modelling protein structPRINTures

ewan birney birney at molbiol.ox.ac.uk
Mon Jan 30 13:29:50 EST 1995


sali at tamika.rockefeller.edu (Andrej Sali) wrote:
>
> In article <3gbenc$and at mserv1.dl.ac.uk> <bionet at cgmvax.cgm.cnrs-gif.fr>  
> writes:
> > >
> > >This is much too pesimistic. About one third of all currently known
> > >sequences are related to at least one currently known structure. 
> > >
> > 
> > ??? You really mean that 15,000 sequences from Swissprot (for example)  
> are 
> > related to at least one entry in the PDB ? I'd be interested in getting  
> a 
> > reference on this subject.
> > 
> > Cheers,
> > 
> > Jean-Loup
> > 
> > 
> >    ---------------------------------------------------------------------
> >   Jean-Loup Risler                      Tel:  (33 1) 69 82 31 34
> >   CNRS		                        Fax:  (33 1) 69 07 49 73
> >   Centre de Genetique Moleculaire	Email:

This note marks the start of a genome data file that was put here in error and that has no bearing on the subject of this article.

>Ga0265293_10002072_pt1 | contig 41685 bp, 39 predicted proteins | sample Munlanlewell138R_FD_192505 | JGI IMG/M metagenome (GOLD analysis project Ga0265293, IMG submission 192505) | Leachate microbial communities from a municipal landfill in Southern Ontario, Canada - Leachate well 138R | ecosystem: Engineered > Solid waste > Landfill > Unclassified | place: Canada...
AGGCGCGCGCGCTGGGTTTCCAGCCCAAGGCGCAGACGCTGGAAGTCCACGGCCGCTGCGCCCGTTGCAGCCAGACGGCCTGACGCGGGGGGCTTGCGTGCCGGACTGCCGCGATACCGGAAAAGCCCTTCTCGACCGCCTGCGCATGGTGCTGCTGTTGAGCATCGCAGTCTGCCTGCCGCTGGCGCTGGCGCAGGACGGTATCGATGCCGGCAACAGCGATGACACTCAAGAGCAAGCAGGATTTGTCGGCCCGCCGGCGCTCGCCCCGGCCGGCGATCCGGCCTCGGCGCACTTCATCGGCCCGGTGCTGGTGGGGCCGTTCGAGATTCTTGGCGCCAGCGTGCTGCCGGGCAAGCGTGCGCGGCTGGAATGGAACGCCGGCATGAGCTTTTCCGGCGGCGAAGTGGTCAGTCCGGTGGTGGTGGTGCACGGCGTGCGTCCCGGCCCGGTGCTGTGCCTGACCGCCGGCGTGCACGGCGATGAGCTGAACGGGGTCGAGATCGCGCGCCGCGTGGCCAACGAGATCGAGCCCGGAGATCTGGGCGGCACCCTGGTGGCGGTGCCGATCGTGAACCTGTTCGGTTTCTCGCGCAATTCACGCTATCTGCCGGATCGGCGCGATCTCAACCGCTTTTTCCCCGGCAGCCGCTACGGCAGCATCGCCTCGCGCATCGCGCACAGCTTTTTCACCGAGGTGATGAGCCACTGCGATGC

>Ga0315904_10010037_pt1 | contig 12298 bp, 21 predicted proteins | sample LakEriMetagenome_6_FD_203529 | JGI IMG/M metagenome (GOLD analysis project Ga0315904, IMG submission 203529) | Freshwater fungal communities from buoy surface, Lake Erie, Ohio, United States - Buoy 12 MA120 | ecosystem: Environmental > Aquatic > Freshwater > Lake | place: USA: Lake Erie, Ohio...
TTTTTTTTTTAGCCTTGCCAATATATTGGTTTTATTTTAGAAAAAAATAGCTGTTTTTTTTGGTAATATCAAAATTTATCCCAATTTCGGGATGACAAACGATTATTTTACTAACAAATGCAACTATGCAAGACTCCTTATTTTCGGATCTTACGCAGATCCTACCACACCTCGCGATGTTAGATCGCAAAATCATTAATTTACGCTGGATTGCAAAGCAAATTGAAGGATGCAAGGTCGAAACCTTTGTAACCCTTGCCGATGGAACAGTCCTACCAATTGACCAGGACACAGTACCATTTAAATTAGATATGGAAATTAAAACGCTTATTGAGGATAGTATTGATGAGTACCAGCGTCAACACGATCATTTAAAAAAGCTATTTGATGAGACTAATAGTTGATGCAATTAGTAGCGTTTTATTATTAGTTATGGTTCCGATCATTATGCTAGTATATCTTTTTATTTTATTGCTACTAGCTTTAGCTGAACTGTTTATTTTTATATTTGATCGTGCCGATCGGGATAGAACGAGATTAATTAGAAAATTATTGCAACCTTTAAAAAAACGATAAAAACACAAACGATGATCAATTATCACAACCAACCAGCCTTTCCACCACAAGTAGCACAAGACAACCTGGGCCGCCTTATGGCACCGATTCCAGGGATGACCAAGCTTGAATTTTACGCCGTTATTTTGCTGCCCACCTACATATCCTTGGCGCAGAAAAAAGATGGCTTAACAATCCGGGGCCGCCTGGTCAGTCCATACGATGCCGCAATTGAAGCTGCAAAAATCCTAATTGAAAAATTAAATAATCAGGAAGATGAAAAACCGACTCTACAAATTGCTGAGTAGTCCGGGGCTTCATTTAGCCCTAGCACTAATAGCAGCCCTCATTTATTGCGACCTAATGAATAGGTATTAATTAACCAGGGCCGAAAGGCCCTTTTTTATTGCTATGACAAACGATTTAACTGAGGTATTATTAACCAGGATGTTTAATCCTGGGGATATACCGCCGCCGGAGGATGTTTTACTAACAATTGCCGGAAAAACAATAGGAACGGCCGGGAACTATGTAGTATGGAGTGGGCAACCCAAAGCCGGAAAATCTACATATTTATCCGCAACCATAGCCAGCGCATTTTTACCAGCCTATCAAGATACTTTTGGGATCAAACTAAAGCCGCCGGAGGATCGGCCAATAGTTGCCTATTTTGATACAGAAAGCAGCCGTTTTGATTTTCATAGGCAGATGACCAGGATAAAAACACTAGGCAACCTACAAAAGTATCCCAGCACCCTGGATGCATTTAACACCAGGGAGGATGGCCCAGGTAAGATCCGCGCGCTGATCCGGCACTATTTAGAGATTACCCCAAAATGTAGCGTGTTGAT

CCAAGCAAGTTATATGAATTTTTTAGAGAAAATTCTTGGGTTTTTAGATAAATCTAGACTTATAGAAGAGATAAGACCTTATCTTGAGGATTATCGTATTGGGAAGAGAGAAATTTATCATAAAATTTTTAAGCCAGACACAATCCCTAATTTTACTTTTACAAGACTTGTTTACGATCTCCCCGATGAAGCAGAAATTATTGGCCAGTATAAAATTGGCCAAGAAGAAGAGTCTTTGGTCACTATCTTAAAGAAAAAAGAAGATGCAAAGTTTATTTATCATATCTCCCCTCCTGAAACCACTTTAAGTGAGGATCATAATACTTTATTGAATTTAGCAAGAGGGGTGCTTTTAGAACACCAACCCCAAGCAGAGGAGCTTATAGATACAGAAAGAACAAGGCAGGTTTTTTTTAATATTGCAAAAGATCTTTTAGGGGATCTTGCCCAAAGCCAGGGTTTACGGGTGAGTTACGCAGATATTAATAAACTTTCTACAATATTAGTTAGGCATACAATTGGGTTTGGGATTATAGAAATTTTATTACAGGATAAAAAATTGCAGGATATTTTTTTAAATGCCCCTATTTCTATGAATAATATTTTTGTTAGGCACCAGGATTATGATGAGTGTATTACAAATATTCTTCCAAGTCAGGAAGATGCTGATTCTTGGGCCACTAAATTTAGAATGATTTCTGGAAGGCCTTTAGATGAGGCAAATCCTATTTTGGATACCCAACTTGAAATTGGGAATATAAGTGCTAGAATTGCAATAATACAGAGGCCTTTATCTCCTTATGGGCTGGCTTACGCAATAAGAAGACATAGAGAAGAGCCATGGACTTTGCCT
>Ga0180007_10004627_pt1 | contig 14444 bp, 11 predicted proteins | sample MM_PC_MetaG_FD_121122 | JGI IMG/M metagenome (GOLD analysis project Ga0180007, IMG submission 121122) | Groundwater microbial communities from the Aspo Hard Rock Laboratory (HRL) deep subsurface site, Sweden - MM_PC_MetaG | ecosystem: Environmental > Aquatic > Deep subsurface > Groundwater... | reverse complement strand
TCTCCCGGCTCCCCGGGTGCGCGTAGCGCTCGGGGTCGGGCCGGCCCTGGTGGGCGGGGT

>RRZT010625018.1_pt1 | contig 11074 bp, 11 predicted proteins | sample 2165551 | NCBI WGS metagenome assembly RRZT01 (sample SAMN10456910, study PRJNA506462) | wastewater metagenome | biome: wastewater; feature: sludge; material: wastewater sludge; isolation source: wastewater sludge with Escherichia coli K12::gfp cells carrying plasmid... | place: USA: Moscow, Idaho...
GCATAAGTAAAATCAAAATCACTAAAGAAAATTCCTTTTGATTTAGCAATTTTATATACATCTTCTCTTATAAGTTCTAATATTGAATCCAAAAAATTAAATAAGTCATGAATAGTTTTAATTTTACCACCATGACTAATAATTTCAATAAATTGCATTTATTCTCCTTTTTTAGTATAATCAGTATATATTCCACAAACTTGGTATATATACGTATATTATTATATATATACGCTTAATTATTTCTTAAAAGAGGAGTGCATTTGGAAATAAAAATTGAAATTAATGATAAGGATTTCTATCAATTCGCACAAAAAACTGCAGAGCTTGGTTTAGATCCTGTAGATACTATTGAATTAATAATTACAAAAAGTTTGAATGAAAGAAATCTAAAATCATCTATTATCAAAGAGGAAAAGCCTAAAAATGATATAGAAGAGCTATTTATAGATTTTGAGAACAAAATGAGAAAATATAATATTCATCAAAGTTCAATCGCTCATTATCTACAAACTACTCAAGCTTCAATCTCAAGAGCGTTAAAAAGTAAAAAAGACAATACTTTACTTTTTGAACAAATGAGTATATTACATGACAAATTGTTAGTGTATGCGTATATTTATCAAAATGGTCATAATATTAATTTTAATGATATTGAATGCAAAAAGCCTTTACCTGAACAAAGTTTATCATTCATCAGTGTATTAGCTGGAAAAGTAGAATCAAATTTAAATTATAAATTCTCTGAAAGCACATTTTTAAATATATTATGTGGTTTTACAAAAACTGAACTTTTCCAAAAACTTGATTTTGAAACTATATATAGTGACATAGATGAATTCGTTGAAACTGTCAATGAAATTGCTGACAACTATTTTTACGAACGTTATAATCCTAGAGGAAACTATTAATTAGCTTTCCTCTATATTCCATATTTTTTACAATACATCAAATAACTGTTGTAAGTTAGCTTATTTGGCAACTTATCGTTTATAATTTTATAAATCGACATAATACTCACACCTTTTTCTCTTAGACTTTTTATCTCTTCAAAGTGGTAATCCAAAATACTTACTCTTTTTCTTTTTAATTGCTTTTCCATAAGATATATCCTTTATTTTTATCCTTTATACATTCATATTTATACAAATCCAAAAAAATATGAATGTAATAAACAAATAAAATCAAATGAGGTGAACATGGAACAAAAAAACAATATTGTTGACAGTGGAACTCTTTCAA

> risler at cgmvax.cgm.cnrs-gif.fr
> >   91198 Gif sur Yvette Cedex  France    
> >    ---------------------------------------------------------------------
> > 
> > 
> 
> I have not meant exactly what you said, because I wanted to be  
> conservative, but it is close enough. Many of the actually related  
> sequence-structure pairs cannot be detected as such (yet) because the  
> usual sequence alignments and even threading techniques are not perfect  
> (yet). You can get the hard numbers in the very nice paper by Orengo,  
> Jones, Thornton, Nature 372, pp 631, 1994. Sander, Holm et al also did  
> some nice work along these lines.
> 
> Andrej
> 
> P.S. My own hard number related to this argument is that about one third  
> of currently deposited PDB structures have significant sequence similarity  
> to at least one already deposited PDB structure (>30%).

This of course assumes that the currently determined PDB structures
are a random selection of protein sequences, which I think is 
unlikely, but someone can correct me if he/she has evidence.

(I have no idea either how robust this sort of extrapolation would be
either as you started to deviate from a Normal distribution....)

ewan




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